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CBS senior wins settlement on water and sewer fees

When Vince Walsh discovered he had been paying extra taxes for 21 years on a basement apartment he no longer had in his home he asked the Town for his money back. It took a trip to Small Claims Court to regain a portion of it.

By Craig Westcott / August 4, 2023

A CBS man who took the town council to Small Claims Court hoping to get back 21 years of taxes on an unused basement apartment in his home has won a partial victory.

Vince Walsh of Hynes Road, Kelligrews had asked the court to reimburse him some $9,500, which represented the water and sewer levies on a basement apartment that he says was unrented since 1981. After stating his case before a judge, the Town’s lawyer offered him $2,500. 

“I said make it $4,500 and I’ll get out of your hair,” Walsh told The Shoreline Tuesday. 

“Their lawyer from Roebothan McKay and Marshall, whom they have on retainer, apparently, said he had to talk to someone (at the Town) and he came back and said, no, they won’t go any higher than $3,000,” Walsh said. “I figured when I went to Small Claims Court I’d go against somebody from council, from the Finance department, or whatever. It wasn’t, it was a lawyer… He wasn’t a bad guy, really.”

Walsh said he was forced to go to court after Town officials told him there was no way he would ever get back any money on his prior year’s taxes aside from the amount he had already paid in water and sewer fees for the nonexistent apartment earlier this year.

“I didn’t discover this until this year,” Walsh said. “I just paid it (every year). I didn’t even look at it (the tax bill), I just paid it. But for some reason this year I happened to look at it and saw two charges for water and sewer and one said, ‘Apartment.’ So, I said, that’s a mistake. I phoned the council and said you guys have made a mistake. You’re charging me for an apartment. And she said, ‘You’ve been paying that for years.’ So, I said, okay, I’ll get my money back. She said, ‘Don’t even think about it. You will never get that money back.’ I’m surprised I got $3,000 of it back, to tell you the truth.”

After that conversation with the Town, Walsh said, an inspector visited to see if he had a basement apartment. 

“I had only had an apartment for about two years, back in ’79 to ’81, or something like that, and I had forgotten all about it,” Walsh said. 

The water and sewer levy for the apartment started going on his bill in 2001, after the Town installed water and sewer services on his street. From that point, Walsh was being charged two sets of fees for water and sewer to his residence, though he hadn’t noticed it. “So I was paying double,” he said.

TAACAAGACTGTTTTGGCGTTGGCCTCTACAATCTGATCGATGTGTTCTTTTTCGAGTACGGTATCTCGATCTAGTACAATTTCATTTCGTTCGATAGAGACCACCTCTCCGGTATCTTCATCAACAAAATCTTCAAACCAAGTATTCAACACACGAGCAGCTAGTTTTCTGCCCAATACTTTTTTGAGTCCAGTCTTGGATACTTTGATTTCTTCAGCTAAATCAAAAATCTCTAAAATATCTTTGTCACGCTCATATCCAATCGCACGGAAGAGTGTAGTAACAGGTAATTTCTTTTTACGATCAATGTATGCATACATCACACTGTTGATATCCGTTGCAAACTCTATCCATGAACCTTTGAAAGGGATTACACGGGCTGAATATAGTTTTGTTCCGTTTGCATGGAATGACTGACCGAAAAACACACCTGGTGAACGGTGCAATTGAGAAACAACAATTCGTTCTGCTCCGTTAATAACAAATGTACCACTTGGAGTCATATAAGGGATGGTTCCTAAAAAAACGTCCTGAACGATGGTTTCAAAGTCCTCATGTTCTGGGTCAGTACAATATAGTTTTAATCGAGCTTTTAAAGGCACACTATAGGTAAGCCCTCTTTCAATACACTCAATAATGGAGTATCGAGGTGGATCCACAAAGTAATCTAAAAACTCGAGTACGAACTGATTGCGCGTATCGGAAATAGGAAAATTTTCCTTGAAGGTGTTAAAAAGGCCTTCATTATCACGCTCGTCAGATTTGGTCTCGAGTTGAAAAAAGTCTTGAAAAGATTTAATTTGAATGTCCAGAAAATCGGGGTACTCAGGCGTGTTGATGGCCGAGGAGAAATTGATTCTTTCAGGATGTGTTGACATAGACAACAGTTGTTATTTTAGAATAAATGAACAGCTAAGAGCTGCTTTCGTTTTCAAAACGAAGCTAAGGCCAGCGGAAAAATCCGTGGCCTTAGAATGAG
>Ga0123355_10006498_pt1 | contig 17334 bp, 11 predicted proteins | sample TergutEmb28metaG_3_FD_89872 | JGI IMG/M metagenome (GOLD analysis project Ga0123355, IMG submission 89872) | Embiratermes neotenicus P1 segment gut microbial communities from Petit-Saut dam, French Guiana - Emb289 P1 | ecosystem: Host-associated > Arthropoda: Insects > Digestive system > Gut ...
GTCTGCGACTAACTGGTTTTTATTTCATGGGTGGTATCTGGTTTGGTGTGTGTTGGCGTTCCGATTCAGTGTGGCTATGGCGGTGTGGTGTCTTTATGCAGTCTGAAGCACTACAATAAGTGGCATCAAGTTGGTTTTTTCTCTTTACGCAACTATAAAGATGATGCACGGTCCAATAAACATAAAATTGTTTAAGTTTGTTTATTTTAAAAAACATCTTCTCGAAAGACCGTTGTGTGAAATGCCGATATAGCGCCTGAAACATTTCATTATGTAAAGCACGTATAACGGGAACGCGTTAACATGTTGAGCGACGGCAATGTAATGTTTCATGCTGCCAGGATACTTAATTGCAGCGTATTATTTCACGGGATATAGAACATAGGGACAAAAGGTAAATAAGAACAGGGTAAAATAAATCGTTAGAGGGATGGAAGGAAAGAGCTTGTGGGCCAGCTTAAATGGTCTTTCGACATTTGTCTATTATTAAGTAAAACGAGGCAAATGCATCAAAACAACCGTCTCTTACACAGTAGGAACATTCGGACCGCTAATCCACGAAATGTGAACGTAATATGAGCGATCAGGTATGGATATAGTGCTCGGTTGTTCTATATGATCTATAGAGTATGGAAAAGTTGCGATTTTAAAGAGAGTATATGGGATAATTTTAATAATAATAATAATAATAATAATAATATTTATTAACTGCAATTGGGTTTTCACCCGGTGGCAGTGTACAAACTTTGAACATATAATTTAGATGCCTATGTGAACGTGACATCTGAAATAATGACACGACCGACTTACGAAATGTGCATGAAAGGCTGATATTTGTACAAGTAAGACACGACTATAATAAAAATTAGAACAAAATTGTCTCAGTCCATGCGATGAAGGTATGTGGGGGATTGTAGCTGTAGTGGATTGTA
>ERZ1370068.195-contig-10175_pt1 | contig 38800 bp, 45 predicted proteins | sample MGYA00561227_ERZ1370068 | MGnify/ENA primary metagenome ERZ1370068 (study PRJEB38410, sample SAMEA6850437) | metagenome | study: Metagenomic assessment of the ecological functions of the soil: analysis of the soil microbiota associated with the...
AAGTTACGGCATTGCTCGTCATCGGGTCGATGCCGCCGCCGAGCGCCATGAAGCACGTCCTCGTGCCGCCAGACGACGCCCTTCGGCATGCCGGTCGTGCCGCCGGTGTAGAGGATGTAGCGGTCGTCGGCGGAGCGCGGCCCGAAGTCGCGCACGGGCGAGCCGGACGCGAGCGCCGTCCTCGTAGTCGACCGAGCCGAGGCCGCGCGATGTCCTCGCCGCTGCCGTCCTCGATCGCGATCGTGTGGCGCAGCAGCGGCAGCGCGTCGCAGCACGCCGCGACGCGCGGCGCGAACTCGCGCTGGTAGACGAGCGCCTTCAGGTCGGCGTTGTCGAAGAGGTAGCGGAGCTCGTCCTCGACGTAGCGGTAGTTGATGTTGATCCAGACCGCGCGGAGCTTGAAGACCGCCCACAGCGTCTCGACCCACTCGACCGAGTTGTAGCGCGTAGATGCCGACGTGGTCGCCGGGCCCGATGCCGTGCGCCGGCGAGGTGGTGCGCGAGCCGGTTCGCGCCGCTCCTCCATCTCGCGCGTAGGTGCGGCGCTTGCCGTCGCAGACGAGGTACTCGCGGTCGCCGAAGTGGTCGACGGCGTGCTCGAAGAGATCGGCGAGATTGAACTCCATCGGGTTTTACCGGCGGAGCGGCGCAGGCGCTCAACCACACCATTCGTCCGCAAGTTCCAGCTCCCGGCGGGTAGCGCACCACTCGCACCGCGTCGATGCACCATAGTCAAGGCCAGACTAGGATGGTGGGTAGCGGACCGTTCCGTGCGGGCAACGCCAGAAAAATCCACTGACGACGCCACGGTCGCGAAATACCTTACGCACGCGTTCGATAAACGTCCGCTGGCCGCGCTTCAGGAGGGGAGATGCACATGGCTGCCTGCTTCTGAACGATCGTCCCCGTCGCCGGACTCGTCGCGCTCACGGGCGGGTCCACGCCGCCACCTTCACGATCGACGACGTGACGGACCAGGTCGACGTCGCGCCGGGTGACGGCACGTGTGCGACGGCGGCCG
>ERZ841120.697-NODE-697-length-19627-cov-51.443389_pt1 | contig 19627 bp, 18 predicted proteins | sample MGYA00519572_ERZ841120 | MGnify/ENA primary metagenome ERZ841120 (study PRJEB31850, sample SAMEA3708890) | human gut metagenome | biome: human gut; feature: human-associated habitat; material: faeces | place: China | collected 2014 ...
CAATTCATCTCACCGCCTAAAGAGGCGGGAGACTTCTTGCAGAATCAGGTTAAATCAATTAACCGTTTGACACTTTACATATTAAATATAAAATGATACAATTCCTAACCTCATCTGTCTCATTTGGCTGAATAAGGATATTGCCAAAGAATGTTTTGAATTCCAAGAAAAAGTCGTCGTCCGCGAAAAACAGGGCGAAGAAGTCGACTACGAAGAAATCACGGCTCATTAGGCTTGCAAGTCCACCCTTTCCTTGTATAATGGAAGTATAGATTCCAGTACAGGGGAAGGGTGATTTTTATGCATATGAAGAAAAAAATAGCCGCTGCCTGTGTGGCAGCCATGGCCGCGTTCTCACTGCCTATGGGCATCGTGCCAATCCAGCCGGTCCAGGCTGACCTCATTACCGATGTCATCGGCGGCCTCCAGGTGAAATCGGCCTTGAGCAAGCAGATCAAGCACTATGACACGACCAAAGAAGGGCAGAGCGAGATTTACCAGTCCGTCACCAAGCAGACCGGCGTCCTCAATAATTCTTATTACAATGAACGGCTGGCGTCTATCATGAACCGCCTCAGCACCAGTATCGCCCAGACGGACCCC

Once the inspector saw the basement was no longer being used as an apartment and the separate electricity meter had been removed, Walsh was told he would be reimbursed this year’s fee of some $635 for the basement.

“So, I said, what about the other 21 years? They said, no, you’re not getting that back,” Walsh recalled.

The 82-year-old then asked Conception Bay South MHA Barry Petten to go to the Town on his behalf. Petten did so, Walsh said, but was told “they couldn’t make an exception for me because other people would be putting in claims. But the point is, it’s my money. In the meantime, I didn’t look for interest, or compound interest, or the value that my house had gone up because I (supposedly) had an apartment, which I didn’t have.”

Walsh’s latest tax assessment from the Municipal Assessment Agency saw the value of his home drop by some $27,600 after the Town updated its tax rolls to reflect the absence of a basement apartment. That suggests that in addition to the water and sewer fees on the non-existent apartment, Walsh was paying more in property tax on the home itself because it was incorrectly overvalued.

“I didn’t look for any of that,” he said. “All I wanted was for them to just give back the money that I paid in as taxes… I was paying (taxes) on an apartment that I didn’t have.”

With the Town refusing to reimburse him any further, Walsh paid the $100 fee to file a claim in Small Claims Court. He was advised by a lawyer not to bother hiring a solicitor because any money he might win in court wouldn’t make up for the cost of going to trial. So, Walsh represented himself.

“I got $3,000 out of them. That was it,” said Walsh. “Which leaves me $6,500 short of what I overpaid them, and I’m not going to get it back, unless they voluntarily give it back and it doesn’t seem like they are.”

Walsh said he could have taken it to the next level, a civil suit against the Town in Supreme Court, but the costs of pursuing that would wipe out anything he might win there. Reluctantly, Walsh accepted the cheque for $3,000.

“I had to sign a piece of paper that I was abandoning the claim,” Walsh added. “In other words, I couldn’t take them to court anymore.”

Walsh reckoned there are probably others in the same position who haven’t realized they are paying taxes on basement apartments they no longer rent out. That means the Town may be collecting fees it is not fully entitled to should the property owners discover the oversight. 

He is disappointed the Town forced him all the way to court to deny his claim.

“Who else have they done this to?” said Walsh. “I don’t know… The point is I’m an 82-year-old senior citizen. I’ve never been late paying a bill, never. Never been late on the council fees. There’s no reason for them to be treating me like I’m a criminal. I actually thought, maybe I should get these guys for defamation of character, because I’ve never been late paying a bill, and now all of a sudden when I’ve paid too much, it’s like they’re taking me to court to say we think you’re screwing us.”

The Shoreline requested an interview with the Town regarding Walsh’s case. As of press time, nobody was available.

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